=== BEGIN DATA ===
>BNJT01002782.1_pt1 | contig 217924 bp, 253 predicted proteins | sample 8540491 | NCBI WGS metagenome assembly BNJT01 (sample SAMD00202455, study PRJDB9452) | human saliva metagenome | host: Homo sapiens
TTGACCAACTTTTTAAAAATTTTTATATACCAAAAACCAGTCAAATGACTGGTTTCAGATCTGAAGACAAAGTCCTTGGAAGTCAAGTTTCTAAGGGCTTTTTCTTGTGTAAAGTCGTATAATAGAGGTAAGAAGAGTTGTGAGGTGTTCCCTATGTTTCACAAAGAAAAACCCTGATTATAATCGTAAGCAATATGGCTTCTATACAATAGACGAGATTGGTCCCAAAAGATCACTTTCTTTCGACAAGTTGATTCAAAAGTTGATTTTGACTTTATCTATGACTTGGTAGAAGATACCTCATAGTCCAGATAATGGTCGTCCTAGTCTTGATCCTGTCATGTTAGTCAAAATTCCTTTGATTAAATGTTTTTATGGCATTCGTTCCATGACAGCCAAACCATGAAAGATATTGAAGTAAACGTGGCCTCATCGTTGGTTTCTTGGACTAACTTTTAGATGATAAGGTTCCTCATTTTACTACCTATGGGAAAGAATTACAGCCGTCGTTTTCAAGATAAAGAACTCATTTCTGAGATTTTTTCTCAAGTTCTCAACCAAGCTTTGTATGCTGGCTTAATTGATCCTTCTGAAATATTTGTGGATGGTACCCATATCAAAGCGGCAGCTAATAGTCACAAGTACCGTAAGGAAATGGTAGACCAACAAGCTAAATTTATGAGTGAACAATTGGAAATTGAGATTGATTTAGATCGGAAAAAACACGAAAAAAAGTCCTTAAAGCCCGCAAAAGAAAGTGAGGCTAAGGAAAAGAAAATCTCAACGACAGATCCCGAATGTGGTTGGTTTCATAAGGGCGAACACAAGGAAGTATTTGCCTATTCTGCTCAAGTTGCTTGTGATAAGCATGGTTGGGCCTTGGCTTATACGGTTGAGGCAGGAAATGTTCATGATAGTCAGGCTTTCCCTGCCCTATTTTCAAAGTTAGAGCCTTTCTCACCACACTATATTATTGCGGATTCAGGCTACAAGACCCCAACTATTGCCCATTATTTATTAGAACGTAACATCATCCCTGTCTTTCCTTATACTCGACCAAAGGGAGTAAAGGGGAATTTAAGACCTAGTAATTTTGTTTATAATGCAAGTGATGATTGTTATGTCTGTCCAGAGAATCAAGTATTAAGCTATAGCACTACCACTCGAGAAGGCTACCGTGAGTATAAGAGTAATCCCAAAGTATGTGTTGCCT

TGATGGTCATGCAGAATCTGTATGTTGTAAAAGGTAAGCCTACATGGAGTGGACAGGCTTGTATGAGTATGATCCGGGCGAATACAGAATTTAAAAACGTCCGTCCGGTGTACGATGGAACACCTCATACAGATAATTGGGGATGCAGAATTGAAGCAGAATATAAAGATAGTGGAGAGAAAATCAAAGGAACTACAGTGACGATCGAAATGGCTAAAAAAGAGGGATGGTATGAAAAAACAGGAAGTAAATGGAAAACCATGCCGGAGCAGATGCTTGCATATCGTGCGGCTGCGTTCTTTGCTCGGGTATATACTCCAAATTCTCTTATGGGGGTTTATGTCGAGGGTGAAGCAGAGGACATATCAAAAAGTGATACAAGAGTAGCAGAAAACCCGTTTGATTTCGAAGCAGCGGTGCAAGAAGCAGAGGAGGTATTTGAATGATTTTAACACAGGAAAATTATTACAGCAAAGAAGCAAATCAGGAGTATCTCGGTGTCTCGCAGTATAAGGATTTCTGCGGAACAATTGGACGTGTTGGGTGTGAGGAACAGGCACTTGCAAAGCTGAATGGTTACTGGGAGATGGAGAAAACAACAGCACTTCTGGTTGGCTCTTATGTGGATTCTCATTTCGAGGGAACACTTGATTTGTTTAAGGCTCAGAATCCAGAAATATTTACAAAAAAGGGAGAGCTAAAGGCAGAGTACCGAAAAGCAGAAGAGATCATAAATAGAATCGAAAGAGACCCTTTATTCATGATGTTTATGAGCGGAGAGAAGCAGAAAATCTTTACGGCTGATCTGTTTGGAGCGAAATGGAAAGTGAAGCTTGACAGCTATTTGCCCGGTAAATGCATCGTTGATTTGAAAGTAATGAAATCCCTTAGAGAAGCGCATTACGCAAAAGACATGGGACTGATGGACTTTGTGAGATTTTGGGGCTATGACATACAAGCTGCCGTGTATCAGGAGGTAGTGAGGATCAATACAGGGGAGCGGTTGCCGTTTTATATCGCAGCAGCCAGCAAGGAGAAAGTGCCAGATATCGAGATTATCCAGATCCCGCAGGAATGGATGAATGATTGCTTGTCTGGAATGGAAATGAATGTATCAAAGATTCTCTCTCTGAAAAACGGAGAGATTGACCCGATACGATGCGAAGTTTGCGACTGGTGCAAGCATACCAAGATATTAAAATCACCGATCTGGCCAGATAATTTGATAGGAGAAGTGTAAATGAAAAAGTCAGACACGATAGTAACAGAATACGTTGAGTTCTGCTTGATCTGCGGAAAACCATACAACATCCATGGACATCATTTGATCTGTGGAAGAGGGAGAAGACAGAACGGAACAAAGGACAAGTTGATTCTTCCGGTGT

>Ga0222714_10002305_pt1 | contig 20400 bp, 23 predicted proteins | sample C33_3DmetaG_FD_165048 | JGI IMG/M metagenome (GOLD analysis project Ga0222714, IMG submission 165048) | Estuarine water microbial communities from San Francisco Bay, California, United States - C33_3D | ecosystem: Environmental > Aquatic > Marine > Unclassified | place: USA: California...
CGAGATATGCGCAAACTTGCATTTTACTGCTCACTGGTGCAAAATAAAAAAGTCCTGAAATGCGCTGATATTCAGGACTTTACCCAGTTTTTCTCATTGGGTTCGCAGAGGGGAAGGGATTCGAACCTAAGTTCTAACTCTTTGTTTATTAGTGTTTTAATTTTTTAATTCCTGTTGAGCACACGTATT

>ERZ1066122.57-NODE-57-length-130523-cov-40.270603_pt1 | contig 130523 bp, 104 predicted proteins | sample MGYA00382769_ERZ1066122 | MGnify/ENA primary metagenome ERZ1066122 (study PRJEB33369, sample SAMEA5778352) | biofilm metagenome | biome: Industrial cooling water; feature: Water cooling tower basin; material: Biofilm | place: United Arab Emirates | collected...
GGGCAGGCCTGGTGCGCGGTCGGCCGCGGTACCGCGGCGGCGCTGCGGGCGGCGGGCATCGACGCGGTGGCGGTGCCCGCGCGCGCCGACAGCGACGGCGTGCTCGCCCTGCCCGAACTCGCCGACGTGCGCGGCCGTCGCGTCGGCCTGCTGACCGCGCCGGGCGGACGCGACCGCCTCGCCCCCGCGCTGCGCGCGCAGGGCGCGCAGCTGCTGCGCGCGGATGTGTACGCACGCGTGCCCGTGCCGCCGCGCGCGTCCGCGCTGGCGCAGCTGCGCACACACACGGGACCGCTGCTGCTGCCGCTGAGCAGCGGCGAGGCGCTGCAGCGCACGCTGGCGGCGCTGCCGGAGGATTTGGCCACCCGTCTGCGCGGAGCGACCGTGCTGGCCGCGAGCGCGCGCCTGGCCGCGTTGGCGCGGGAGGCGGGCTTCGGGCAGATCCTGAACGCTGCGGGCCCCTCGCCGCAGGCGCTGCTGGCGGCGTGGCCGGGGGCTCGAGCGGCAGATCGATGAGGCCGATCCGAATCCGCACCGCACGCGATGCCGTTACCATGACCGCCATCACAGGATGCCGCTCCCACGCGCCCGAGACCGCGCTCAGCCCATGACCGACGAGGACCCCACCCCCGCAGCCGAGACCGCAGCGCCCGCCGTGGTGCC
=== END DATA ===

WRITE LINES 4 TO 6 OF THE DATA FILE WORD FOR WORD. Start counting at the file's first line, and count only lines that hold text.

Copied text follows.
>Ga0222714_10002305_pt1 | contig 20400 bp, 23 predicted proteins | sample C33_3DmetaG_FD_165048 | JGI IMG/M metagenome (GOLD analysis project Ga0222714, IMG submission 165048) | Estuarine water microbial communities from San Francisco Bay, California, United States - C33_3D | ecosystem: Environmental > Aquatic > Marine > Unclassified | place: USA: California...
CGAGATATGCGCAAACTTGCATTTTACTGCTCACTGGTGCAAAATAAAAAAGTCCTGAAATGCGCTGATATTCAGGACTTTACCCAGTTTTTCTCATTGGGTTCGCAGAGGGGAAGGGATTCGAACCTAAGTTCTAACTCTTTGTTTATTAGTGTTTTAATTTTTTAATTCCTGTTGAGCACACGTATT

>ERZ1066122.57-NODE-57-length-130523-cov-40.270603_pt1 | contig 130523 bp, 104 predicted proteins | sample MGYA00382769_ERZ1066122 | MGnify/ENA primary metagenome ERZ1066122 (study PRJEB33369, sample SAMEA5778352) | biofilm metagenome | biome: Industrial cooling water; feature: Water cooling tower basin; material: Biofilm | place: United Arab Emirates | collected...